Lethal fighting between honeybee queens and parasitic workers (Apis mellifera).
Pheromonal signals associated with queen and worker policing prevent worker reproduction and have been identified as important factors for establishing harmony in the honeybee (Apis mellifera) colony. However, "anarchic workers", which can evade both mechanisms, have been detected at low frequency in several honeybee populations. Worker bees of the Cape honeybee, Apis mellifera capensis, also show this anarchistic trait but to an extreme degree. They can develop into so called "pseudoqueens", which release a pheromonal bouquet very similar to that of queens. They prime and release very similar reactions in sterile workers to those of true queens (e.g. suppress ovary activation; release retinue behavior). Here we show in an experimental bioassay that lethal fights between these parasitic workers and the queen (similar to queen-queen fights) occur, resulting in the death of either queen or worker. Although it is usually the queen that attacks the parasitic workers and kills many of them, in a few cases the workers succeeded in killing the queen. If this also occurs in a parasitized colony where the queen encounters many parasitic workers, she may eventually be killed in one of the repeated fights she engages in.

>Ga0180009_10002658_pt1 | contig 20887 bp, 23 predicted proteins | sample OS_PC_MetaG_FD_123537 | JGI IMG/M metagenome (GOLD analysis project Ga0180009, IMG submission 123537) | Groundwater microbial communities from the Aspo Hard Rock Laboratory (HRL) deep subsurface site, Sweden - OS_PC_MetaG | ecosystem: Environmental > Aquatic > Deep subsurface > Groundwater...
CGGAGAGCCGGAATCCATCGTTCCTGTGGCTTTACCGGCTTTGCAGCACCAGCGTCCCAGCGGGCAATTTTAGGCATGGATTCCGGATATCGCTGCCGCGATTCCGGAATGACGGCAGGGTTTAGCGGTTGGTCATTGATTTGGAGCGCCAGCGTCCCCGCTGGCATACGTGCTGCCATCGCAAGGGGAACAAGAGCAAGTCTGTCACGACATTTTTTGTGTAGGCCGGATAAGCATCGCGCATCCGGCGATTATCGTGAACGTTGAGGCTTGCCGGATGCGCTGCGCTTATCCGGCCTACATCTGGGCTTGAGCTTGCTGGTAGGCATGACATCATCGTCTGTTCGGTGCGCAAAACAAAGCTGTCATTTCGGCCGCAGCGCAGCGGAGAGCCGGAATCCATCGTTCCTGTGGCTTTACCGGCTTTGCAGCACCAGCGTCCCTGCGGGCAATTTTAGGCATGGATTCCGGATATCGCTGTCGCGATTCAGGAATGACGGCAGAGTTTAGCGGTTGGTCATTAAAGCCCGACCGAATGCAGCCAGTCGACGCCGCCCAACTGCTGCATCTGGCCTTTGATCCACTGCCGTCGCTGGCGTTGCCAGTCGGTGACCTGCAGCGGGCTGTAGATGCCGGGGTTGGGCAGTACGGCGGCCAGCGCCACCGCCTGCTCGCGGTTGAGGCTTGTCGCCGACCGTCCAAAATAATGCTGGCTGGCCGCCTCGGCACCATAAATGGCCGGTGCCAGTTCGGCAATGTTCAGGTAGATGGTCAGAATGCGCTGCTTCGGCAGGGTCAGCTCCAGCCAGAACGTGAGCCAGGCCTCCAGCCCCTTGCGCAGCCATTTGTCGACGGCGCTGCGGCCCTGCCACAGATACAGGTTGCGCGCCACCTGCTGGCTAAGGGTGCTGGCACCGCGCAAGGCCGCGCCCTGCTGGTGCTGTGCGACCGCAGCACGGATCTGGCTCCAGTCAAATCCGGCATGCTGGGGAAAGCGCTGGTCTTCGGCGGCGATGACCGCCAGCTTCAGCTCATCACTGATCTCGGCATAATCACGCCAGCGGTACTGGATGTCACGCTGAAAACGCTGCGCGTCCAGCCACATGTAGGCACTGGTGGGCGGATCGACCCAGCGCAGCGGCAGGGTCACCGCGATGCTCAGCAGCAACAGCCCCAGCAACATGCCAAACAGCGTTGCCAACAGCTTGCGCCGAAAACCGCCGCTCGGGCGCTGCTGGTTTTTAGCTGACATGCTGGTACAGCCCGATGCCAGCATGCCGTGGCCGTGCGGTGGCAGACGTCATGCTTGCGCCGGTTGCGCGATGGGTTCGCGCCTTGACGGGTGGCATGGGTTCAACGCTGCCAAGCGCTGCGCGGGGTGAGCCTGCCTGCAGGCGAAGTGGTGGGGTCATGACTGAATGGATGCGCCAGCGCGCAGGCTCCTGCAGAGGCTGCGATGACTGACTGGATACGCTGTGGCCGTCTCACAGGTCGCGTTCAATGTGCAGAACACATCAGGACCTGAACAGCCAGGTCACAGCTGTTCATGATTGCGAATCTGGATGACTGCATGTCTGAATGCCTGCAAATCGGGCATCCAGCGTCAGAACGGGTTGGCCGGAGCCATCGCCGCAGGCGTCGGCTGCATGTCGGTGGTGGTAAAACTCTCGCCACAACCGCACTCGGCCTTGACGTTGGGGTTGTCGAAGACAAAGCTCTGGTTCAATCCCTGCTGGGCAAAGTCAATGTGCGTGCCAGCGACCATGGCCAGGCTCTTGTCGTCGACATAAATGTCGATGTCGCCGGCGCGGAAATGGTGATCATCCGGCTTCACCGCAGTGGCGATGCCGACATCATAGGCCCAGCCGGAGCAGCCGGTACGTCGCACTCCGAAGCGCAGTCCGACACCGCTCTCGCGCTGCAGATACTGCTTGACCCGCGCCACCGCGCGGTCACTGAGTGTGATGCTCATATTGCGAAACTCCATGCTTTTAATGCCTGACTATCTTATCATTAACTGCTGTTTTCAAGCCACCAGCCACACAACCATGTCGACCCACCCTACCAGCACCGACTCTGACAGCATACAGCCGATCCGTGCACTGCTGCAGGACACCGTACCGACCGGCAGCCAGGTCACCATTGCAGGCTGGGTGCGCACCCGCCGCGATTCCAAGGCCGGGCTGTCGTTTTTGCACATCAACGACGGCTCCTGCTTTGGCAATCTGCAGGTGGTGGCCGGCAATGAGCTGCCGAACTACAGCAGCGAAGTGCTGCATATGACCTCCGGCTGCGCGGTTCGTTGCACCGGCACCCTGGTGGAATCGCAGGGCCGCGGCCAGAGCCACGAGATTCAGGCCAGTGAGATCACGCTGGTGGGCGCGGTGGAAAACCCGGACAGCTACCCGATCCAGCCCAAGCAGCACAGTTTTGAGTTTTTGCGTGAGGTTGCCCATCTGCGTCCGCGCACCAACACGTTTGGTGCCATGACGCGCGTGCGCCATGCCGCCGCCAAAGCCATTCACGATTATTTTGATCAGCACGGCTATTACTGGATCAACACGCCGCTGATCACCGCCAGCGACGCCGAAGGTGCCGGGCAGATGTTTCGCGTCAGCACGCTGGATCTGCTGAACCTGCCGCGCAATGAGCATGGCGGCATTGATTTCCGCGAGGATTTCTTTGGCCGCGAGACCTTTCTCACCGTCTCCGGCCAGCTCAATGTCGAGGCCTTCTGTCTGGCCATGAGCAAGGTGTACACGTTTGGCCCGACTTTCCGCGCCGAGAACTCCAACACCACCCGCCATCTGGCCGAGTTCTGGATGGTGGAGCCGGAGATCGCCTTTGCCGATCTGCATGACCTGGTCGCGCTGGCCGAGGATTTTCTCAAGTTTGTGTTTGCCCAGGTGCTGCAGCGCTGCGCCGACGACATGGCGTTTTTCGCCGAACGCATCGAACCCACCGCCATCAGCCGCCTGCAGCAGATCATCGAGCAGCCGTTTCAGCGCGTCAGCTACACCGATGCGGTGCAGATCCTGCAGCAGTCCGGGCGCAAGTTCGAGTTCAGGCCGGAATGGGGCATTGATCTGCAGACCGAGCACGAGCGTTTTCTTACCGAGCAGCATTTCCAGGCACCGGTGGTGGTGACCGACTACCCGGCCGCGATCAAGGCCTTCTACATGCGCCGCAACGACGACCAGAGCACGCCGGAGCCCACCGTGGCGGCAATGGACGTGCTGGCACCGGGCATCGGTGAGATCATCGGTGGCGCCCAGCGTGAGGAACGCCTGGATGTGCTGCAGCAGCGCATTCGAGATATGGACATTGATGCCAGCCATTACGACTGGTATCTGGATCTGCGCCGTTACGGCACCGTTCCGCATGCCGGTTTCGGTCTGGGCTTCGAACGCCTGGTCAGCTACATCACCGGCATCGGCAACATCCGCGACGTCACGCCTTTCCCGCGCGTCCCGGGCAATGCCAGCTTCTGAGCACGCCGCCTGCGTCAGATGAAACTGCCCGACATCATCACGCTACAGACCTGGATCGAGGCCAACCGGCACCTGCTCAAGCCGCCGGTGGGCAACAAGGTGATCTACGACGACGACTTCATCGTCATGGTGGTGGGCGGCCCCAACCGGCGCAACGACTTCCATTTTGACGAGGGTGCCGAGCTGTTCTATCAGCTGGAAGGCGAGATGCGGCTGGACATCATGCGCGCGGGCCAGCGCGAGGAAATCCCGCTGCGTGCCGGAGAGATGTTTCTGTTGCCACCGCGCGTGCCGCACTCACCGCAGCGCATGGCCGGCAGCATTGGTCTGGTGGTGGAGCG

When a bee stings a victim with a thick hide, like a human, the barbs on the end of the sting embed themselves in the victim’s skin. When the bee tries to forcibly extract itself, or is brushed off, the poison sac is ripped from the bee’s belly, maiming the bee to death. When bees sting other insects the barbs do not embed themselves.
A bee will sting to defend itself or its hive. All bees will do this. If you swat a bee and crush it then the body of the bee produces a chemical that will incite other bees to attack in greater numbers. The best thing to do if faced by attacking bees is to run away as fast as you can. Seek cover in a car or nearby building. Do not try to swat the bees away – you are only likely to provoke a more severe attack. Bees tend to sting the face and head, so try to cover your nose and mouth with your hands while running. Never stand still or get yourself boxed into a place outdoors where you cannot escape the attacking bees. SEEK SHELTER. Run for an enclosed building or vehicle. DO NOT LOCK THE DOORS! Others may be trying to escape the bees as well. Bees that do get inside usually become disoriented and go to the light at the windows. Honeybees will chase you for about fifty yards or so. African bees will chase you for up to one hundred and fifty yards.
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